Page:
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Today, the North End Water Pollution Control Centre Project (NEWPCC) Steering Committee, comprised of representatives from both the city and the province tasked with implementing an interim phosphorus reduction plan to improve the health of Lake Winnipeg, released an updated plan.

LWF, along with our partners at the International Institute for Sustainable Development (IISD) and the Lake Winnipeg Indigenous Collective (LWIC), released a joint statement in response.

In 2019, both governments committed to accelerate phosphorus reduction at the NEWPCC. We’re concerned that the...

On Sept. 16, the International Joint Commission (IJC) announced it had submitted its recommendations on proposed Red River nutrient targets to the governments of Canada and the United States.

Recommended targets for the Red River at the boundary between the two countries include concentration objectives for phosphorus and nitrogen (0.15 and 1.15 milligrams per litre, respectively), as well as recommended annual loads for both nutrients: 1,400 tons for phosphorus and 9,525 tons for nitrogen.

The IJC’s decision to recommend nitrogen reduction as a strategy to reduce the frequency and severity of...

In 2018, the Manitoba Climate and Green Plan Act established an Expert Advisory Council to provide advice and recommendations to the Minister of Conservation and Climate. In August, this council solicited stakeholder input on a provincial water management strategy for Manitoba.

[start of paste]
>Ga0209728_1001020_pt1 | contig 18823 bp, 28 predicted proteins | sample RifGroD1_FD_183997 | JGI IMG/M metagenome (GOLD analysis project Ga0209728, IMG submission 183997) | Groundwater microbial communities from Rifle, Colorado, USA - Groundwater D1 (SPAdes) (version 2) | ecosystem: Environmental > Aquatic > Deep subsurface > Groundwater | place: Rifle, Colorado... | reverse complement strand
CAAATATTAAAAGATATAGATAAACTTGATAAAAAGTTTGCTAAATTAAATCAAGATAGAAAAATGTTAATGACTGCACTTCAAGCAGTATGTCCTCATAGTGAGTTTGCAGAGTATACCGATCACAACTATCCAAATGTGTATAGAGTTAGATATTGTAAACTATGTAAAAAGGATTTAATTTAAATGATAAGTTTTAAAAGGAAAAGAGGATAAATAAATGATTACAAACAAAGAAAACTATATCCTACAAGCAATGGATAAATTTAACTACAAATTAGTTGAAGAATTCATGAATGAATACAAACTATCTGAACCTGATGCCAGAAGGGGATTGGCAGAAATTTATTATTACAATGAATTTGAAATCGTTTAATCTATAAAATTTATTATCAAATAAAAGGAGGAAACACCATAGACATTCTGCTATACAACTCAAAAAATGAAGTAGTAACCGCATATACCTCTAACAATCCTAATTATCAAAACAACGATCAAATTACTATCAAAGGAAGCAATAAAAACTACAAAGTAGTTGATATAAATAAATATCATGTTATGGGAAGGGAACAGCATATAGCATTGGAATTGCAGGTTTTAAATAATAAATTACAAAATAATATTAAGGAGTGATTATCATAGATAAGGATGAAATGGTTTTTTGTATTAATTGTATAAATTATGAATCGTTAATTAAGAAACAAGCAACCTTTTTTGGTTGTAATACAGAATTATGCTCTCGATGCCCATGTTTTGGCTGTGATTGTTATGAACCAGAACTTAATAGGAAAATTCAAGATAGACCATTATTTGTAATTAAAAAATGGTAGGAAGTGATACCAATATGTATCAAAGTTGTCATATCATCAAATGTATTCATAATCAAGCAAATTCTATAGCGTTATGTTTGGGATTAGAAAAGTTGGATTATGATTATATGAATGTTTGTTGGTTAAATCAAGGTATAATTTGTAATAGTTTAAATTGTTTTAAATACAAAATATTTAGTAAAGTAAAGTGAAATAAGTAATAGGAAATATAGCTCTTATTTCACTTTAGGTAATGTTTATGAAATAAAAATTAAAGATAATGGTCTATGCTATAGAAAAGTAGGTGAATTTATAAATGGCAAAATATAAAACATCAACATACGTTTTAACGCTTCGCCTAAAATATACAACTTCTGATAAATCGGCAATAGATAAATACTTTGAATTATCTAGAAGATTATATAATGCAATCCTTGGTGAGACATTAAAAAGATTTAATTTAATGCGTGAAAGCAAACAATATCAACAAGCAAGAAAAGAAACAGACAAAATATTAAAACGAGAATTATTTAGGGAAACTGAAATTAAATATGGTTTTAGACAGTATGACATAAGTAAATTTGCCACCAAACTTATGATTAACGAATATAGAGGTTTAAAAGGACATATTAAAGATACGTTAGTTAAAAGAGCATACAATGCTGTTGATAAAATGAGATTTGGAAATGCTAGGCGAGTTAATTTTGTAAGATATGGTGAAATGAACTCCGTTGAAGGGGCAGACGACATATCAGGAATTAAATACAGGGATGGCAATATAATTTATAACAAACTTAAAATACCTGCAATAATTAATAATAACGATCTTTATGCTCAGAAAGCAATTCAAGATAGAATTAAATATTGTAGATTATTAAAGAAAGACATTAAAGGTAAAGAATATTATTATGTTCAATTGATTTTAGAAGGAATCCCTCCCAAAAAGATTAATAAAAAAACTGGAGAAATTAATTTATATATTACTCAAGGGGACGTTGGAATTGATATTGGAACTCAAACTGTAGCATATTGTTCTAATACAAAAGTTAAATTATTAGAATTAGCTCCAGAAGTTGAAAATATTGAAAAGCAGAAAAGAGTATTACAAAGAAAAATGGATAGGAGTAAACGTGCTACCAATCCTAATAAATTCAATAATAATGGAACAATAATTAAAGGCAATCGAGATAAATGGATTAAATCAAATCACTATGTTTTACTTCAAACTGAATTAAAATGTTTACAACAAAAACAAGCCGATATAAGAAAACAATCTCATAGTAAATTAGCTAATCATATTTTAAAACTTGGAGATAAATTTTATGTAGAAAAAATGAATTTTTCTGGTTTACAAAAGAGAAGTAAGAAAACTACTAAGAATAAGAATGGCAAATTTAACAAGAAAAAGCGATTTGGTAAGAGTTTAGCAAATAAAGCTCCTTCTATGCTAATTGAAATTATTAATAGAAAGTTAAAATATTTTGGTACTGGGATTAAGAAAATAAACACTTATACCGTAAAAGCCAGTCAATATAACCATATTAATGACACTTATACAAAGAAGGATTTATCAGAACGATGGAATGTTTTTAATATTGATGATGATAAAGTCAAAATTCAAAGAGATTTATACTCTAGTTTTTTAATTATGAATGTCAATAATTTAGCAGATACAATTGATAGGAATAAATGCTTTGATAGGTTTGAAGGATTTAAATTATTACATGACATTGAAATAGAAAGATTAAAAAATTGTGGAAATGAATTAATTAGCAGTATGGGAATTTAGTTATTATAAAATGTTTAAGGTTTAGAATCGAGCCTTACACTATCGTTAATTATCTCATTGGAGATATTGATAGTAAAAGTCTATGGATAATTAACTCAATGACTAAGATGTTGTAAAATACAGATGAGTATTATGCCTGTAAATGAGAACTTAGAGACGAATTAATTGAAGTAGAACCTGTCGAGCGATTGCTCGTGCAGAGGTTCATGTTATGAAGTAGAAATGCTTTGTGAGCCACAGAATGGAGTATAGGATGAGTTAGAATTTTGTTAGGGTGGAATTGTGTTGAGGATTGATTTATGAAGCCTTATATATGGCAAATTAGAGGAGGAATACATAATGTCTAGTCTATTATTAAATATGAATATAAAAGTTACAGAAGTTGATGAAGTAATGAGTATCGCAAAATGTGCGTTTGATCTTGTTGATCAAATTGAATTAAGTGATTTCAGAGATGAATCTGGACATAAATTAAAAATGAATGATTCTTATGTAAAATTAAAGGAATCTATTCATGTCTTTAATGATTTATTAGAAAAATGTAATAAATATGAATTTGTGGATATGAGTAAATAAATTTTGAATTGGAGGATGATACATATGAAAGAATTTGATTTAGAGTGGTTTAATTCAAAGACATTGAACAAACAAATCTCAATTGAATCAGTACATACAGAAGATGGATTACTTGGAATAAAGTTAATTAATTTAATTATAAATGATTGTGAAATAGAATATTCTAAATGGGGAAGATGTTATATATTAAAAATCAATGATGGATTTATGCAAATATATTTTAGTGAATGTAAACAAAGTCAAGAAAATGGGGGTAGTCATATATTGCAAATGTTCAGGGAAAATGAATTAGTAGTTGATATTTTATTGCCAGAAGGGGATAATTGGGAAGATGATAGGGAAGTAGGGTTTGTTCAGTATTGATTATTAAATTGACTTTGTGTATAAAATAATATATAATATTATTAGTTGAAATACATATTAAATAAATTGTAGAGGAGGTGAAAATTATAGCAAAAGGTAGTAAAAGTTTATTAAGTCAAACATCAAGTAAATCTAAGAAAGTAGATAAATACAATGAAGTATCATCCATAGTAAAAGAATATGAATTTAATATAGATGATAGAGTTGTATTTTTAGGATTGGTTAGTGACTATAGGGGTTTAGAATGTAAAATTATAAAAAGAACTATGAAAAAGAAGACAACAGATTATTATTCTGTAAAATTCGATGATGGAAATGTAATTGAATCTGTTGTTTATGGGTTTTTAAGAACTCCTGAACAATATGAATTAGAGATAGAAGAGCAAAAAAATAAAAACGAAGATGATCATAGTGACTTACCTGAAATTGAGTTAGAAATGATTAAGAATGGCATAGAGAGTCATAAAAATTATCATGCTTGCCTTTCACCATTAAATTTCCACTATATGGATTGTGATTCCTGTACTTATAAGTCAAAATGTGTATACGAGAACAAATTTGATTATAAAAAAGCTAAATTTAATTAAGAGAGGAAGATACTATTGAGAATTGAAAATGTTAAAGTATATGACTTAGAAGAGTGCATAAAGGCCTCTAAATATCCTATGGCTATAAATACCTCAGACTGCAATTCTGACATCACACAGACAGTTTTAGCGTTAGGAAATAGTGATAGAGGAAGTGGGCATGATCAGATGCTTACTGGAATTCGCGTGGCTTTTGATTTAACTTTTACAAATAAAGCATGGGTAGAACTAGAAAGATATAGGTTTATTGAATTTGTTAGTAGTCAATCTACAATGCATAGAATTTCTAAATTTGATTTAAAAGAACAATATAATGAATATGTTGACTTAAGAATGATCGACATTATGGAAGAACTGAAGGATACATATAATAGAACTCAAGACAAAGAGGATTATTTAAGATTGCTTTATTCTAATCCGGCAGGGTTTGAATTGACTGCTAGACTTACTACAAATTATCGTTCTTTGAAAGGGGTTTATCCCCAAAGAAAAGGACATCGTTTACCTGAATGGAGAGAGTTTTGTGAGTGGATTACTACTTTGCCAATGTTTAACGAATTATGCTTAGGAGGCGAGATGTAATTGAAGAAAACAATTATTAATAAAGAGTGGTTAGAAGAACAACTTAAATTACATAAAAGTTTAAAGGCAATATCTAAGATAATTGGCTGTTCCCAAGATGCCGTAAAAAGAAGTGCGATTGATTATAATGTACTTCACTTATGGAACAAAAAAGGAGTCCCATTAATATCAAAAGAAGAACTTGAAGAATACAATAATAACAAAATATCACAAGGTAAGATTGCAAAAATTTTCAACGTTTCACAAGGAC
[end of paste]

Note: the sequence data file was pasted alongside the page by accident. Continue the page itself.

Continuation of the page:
Our submission advocates for a science-based, outcome-focused strategy to effectively translate policy into meaningful practice to safeguard our shared waters. Such a strategy must be supported by robust evidence, include measurable targets and defined timelines for action, and strengthen monitoring and reporting...

Waves rolling onto a sandy shore.

Update: The deadline for public feedback on the IJC’s proposed nutrient loading targets and concentration objectives has been extended until March 28, 2020.

The International Joint Commission (IJC) works to prevent and resolve transboundary water disputes, investigating issues and recommending solutions to the governments of Canada and the United States. Guided by the Boundary Waters Treaty, which was signed in 1909, it was established in recognition that each country is affected by the other’s actions in lake and river systems along the border.

The IJC is currently soliciting public feedback...

A photo of the North End Water Pollution Control Centre sign

A plan outlining next steps for both interim phosphorus reduction and full upgrades at Winnipeg’s North End sewage treatment plant was released today.

The plan was developed by a project steering committee for the North End Water Pollution Control Centre (NEWPCC), which includes representatives from both the city and the province.

The NEWPCC is the largest of Winnipeg’s three wastewater treatment facilities and the single largest point source of phosphorus to Lake Winnipeg. Excess amounts of phosphorus in freshwater ecosystems drive the growth of potentially toxic algae. Currently, the NEWPCC...